Sunday, January 11, 2009

The Coward - being a comedy in two parts

The midday sun shone mercilessly over the barren tract of land. The bleak dusty monotony of the landscape was only broken by the steel railway track. It was that part of Punjab where the desert winds from Rajasthan mated with the alluvium of the five rivers. Life here moved slowly and steadily; at a pace no one could detect.
At some point of time, black smoke in the distant horizon signaled the coming of the metal monster that men these days clung so desperately to get to the other side. Ah, these are troubled times, and a drowning man may clutch at straws. Especially if the situation has been brought about by their own passions, which, nurtured carefully by wordsmiths and mountebanks, opened a Pandora'a Box leading to an exodus unseen since the days of Moses.
The train, run by the Northern Railways, was from Lahore to Umballa.  The strange thing about it was that it did not look like a train. Like parasites or some quick spreading fungi, human beings stuck out from every side of it.  In some ways it looked a comical sight, the engine angrily rushing forward spewing black smoke, with thousands of people chugging alone, gasping for their next breath amidst that smoke.  It looked very alive, this metal-man apparition; ugly but alive.
Inside one of its crowded bowels sat Ram Lal. He was once a moderately well to do shopkeeper in Karachi. Some days ago, for he had really lost count since when his nightmare had began, his shop had been looted and razed by an angry mob demanding Pakistan.  What was the connection between him and the mob not getting Pakistan he did not know; for he cared neither for British India, Hindustan -Pakistan or anything. He cared only for his family. But his family was today an old photograph taken at the China bazaar. He shuddered as he remembered the thick black smoke coming out of the temple in his gully. So now he was alone on this train, going to the land of his ancestors, of which he had heard only fables from his grandmother.
Inside the sweat smelling bogey, every-body was in a stupor. In front of Ram Lal, there sat a man with his wife and five children. The youngest one, a toddler of about three started crying. In their stupor, no one paid any attention. After five minutes, the man turned and slapped him. The cry got shriller, and after some time, stopped. Kids are most irritating when they cry. It was better this way, a stifling silence punctuated by the regular chug chug of the train, some how obscenely soporific.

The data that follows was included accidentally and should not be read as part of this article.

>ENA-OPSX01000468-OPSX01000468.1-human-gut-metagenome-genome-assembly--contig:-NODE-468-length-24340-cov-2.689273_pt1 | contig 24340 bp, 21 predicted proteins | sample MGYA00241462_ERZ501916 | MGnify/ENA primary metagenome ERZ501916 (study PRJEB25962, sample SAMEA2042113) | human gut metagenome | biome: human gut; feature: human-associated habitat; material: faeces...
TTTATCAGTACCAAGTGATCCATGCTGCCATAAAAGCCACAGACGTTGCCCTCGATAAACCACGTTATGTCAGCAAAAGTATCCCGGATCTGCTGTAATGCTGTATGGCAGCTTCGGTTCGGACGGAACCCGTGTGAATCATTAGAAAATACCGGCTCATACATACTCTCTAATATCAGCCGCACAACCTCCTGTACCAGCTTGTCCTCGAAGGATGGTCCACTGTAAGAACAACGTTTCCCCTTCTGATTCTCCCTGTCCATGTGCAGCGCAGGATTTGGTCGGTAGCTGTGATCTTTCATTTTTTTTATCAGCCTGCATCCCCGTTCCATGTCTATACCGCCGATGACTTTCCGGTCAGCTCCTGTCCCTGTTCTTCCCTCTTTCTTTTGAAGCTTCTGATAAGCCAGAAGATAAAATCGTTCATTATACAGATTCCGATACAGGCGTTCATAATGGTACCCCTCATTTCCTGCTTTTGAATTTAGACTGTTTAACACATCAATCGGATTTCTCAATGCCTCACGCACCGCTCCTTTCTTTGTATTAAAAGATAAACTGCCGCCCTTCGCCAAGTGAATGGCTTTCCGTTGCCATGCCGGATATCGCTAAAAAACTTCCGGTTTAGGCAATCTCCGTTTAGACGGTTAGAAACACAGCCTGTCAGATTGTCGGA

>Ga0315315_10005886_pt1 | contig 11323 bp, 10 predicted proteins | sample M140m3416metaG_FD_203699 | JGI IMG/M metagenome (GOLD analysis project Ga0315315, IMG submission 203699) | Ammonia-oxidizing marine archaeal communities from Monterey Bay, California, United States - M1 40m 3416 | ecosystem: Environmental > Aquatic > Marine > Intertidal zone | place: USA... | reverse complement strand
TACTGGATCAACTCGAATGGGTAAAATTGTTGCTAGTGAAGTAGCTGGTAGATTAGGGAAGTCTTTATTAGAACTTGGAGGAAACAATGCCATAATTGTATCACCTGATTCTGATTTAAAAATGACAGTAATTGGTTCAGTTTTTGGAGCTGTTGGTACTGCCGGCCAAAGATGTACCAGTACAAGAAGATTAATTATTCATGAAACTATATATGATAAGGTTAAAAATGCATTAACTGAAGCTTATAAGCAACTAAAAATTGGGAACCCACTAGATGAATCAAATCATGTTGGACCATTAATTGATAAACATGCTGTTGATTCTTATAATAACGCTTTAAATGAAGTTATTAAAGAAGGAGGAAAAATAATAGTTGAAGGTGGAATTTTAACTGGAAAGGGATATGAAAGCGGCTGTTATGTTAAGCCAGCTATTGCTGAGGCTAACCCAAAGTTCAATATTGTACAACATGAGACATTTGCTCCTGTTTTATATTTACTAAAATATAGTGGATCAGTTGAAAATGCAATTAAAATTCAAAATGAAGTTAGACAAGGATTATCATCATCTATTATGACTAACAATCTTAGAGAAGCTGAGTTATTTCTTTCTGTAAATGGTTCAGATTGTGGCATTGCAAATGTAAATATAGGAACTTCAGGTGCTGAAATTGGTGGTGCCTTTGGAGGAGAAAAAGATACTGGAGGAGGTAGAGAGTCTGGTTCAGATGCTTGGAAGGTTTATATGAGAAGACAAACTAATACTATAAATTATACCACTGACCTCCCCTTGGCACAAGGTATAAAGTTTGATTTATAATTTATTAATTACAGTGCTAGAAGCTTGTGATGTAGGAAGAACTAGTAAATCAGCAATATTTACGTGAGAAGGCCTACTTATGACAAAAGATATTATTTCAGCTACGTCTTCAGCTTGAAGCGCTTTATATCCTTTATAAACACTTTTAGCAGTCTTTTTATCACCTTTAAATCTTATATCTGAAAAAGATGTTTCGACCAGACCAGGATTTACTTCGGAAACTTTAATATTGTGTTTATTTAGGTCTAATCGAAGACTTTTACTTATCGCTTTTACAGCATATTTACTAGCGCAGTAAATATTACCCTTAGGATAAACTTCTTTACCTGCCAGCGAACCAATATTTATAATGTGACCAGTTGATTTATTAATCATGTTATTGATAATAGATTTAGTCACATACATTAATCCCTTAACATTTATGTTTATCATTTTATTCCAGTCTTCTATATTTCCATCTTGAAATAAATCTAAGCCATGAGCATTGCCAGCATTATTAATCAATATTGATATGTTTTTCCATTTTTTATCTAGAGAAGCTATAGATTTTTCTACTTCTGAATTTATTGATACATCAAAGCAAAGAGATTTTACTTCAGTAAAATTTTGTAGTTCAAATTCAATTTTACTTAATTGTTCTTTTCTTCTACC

"God, it is this heat!" said the old man sitting beside Ram Lal, "and the times." No one wanted to discuss the times.  They were bad, no doubt.  But the times were a reality.  And in India, reality is discussed only in gossip, to be overheard and further gossiped about. Thus spread the stories of the various massacres in and around Punjab, in Bengal and elsewhere, each more vicious than the last one. Nevertheless, the old man went on. "They killed my only son.  My daughter-in-law jumped down the well to save her izzat", pride in his voice as he remembered the heroic deed.  Perhaps he sought comfort in this hollow protestation of valor, or maybe he did not care that his family was dead.  The only sound answering the old man was the humming of the flies that were feeding off the perspiration and the festering open wounds of the passengers.
Ram Lal scratched his stubble and looked through the window. A station was approaching.  It was one of those odd little places which had no real existence, except perhaps in the Bradshaw. Generally nobody even got in or out at that place.  But today there was a sizable crowd waiting. The train chugged to a stop and a cry arose that sped from the front to the rear of the train as fast as fear tingling down our spines.
It was a common cry these days. A composite of many cries, it symbolized many things fear, helplessness, grief, rage but chiefly, death. That a pack of wolves have attacked another pack of wolves, but the latter were temporarily clothed in sheepskin. Thus hindered, the second pack suffered some casualties before shedding its skin. Reader take comfort in this, deep inside all of us there exists a murderer!

Part 2 here.

1 comment:

  1. indeed there is. too many people have already died. its about time we knew that.

    the piece somehow reminded me of "the train to pakistan". cheers!